“If she loves music, why does she do this,” a sufferer asked after hearing one of Florence Foster Jenkins’ catastrophic singing performances. Jenkins herself put it another way: “People may say that I couldn’t sing. But no one can say that I didn’t sing.”
Nicholas Martin’s fascinating book about her life (1868-1944) is subtitled “The Inspiring True Story of the World’s Worst Singer”. Last year a film about Jenkins, starring Meryl Streep and Hugh Grant, brought the singer to wider attention. Jasper Rees’ screenplay of the film forms the latter part of the book.
Before Streep’s film, Jenkins’ “fame” rested mostly on a mere nine audio recordings, produced at her own expense and not released until 1954, a decade after her death. These became played later by people in the know for a joke at parties, and the Jenkins legend slowly began to spread.
Born in Pennsylvania to wealthy parents, Florence was a talented young pianist who discovered a passion for public performance when she was just seven years old.
Her life was thrown into turmoil when she eloped in 1885 with Frank Jenkins, a man twice her age. The marriage proved a disaster, not least due to his syphilis. To survive their separation, Florence gave piano lessons.
When her father died in 1909, she used her considerable inheritance to enter New York society by joining multiple music clubs, supporting musicians and staging operas. Aided by her English common-law husband, St Clair Bayfield (Hugh Grant), she worked tirelessly to support the city’s musical life.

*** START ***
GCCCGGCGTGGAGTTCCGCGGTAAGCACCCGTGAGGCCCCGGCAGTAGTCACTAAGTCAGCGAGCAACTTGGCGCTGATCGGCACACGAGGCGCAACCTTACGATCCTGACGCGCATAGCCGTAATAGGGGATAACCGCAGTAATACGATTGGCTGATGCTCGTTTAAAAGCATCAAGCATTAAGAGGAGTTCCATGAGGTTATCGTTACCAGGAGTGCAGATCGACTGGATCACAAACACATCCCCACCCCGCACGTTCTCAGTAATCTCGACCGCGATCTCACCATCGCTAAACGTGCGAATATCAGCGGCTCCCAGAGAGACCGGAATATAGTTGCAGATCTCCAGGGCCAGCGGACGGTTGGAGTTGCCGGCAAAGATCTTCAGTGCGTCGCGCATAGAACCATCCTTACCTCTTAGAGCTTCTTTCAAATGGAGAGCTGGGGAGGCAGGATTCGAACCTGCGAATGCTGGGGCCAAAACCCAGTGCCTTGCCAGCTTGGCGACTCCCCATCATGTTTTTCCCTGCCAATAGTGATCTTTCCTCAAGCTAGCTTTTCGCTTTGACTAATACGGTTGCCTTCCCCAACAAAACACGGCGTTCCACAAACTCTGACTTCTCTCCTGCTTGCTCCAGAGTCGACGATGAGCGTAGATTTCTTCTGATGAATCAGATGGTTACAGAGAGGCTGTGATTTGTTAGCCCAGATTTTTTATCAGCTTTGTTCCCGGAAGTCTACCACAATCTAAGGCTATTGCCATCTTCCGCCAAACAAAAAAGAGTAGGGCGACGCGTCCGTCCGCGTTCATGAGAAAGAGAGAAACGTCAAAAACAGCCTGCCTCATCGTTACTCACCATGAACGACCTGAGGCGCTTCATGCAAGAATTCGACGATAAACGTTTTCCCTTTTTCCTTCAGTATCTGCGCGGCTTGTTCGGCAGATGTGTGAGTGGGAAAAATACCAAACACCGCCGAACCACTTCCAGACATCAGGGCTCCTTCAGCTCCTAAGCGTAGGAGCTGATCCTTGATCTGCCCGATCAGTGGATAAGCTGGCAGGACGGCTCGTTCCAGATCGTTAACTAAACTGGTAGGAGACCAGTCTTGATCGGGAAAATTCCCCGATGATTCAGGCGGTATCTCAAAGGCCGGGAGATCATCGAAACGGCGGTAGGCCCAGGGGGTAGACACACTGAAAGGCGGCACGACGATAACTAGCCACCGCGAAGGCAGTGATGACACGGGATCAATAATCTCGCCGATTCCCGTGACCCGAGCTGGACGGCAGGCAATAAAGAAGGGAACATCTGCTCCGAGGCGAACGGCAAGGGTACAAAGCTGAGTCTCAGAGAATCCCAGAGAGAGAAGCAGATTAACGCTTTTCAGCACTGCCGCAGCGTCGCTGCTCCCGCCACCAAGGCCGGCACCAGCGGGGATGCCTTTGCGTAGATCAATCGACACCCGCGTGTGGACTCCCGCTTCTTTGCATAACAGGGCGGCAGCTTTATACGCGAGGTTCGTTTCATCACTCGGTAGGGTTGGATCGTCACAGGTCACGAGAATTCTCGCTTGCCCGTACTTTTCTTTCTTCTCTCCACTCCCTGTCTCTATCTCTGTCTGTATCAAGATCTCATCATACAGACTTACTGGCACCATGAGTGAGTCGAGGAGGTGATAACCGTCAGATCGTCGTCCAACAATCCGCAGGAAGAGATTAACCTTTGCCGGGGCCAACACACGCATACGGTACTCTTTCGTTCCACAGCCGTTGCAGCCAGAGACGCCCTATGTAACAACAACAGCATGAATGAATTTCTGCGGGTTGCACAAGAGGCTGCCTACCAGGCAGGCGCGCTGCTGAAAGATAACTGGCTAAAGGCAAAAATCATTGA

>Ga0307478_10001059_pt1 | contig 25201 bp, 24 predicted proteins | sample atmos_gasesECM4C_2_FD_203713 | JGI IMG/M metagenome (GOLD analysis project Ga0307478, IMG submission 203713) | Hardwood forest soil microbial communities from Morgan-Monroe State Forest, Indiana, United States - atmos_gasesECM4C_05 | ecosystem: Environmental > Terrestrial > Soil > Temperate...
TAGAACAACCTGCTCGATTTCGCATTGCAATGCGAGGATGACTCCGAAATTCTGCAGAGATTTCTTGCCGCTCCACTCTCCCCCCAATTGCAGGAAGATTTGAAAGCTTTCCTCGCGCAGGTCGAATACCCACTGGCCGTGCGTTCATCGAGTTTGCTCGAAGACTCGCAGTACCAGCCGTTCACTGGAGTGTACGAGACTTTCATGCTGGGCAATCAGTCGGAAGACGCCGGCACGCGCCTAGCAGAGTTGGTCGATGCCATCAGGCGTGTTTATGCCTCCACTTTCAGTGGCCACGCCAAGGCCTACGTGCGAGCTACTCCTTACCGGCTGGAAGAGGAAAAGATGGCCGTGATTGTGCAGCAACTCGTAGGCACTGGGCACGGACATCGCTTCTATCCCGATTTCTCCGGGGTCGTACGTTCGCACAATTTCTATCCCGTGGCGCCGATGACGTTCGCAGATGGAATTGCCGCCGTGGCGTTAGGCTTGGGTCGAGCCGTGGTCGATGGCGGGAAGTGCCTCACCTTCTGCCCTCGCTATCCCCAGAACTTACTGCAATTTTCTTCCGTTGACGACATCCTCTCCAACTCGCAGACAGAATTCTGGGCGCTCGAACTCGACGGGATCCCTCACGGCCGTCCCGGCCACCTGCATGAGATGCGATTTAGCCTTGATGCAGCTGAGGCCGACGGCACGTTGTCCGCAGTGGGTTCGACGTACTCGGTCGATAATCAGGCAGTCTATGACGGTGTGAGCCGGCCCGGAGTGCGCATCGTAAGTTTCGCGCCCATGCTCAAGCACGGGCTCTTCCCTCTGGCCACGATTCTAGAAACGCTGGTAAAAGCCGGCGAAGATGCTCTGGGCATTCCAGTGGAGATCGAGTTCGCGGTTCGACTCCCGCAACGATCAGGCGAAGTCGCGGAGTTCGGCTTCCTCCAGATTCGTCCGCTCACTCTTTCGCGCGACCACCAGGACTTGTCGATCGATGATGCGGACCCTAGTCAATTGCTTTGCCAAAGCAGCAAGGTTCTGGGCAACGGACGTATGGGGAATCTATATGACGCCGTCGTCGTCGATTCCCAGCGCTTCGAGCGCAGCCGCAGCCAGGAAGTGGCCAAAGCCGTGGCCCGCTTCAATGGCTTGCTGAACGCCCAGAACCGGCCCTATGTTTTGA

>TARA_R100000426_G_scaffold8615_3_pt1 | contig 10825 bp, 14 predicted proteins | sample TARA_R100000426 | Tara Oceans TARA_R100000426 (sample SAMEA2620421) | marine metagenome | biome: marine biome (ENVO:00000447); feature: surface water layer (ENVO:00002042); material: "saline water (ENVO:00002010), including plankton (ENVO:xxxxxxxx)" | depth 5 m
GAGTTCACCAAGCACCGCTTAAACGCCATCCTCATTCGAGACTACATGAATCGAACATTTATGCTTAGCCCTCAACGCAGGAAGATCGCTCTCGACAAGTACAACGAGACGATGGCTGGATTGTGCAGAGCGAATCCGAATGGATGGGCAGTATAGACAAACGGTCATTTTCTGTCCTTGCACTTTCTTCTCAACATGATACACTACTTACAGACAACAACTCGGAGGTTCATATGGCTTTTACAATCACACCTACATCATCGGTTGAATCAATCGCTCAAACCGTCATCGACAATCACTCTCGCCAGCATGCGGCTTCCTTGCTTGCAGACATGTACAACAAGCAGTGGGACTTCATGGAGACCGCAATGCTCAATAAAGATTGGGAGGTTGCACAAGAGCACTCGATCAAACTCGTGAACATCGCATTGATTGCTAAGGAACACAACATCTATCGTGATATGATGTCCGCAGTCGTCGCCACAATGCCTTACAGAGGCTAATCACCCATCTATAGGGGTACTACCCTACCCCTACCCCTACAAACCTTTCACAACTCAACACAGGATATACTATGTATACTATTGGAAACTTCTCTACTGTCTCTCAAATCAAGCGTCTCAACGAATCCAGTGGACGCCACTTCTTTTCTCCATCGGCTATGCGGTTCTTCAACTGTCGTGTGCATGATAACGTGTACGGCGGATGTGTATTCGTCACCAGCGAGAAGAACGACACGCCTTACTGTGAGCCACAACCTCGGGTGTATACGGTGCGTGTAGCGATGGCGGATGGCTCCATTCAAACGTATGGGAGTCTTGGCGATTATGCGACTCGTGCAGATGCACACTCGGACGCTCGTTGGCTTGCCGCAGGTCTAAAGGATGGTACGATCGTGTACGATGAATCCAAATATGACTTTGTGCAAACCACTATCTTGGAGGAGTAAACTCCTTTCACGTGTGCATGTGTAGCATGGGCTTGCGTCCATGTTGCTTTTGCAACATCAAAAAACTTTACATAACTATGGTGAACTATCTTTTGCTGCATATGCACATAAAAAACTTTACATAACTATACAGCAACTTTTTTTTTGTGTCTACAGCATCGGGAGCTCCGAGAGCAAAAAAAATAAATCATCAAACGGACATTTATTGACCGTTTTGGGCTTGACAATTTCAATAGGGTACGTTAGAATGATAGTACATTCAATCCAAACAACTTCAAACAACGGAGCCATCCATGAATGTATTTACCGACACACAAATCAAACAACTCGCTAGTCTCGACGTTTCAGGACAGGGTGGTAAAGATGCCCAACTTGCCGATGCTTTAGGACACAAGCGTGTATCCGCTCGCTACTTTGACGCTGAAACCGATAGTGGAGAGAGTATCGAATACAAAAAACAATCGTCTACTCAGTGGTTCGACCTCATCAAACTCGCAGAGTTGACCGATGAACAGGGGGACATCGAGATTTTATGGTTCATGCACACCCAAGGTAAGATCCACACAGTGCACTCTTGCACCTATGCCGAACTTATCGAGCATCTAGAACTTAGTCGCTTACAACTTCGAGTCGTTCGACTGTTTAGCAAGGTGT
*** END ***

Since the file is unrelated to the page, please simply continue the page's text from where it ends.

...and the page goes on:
Many young singers owed their start to her but she too yearned to perform and began giving regular recitals that quickly attracted a cult following. These performances mostly took place at her apartment and in small clubs, and were not open to the general public, or critics.
This leads to the big question: how aware was she of her shortcomings? Martin’s detailed digging can only speculate that her singing never rose above the mediocre and steadily deteriorated with age.
Things reached a stupendous climax when, by public demand, she performed at age 76 in America’s most hallowed performance venue, Carnegie Hall, in 1944. Raucous laughter and wretched reviews followed, and she died a month later.
Jenkins may have lacked pitch, rhythm or tone but, perversely, it was this that eventually elevated her as America’s best-known and least-talented soprano. If she could have actually sung with a modicum of musicality, she probably would have been forgotten by now.